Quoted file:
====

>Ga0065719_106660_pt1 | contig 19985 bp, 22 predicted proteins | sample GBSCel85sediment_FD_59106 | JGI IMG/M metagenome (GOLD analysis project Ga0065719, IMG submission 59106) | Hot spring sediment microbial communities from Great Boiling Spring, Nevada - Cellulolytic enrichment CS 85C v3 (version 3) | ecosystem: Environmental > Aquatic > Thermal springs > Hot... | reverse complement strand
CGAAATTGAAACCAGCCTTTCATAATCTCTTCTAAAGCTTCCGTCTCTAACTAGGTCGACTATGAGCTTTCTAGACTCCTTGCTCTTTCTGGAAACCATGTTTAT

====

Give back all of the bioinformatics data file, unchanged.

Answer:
>Ga0065719_106660_pt1 | contig 19985 bp, 22 predicted proteins | sample GBSCel85sediment_FD_59106 | JGI IMG/M metagenome (GOLD analysis project Ga0065719, IMG submission 59106) | Hot spring sediment microbial communities from Great Boiling Spring, Nevada - Cellulolytic enrichment CS 85C v3 (version 3) | ecosystem: Environmental > Aquatic > Thermal springs > Hot... | reverse complement strand
CGAAATTGAAACCAGCCTTTCATAATCTCTTCTAAAGCTTCCGTCTCTAACTAGGTCGACTATGAGCTTTCTAGACTCCTTGCTCTTTCTGGAAACCATGTTTAT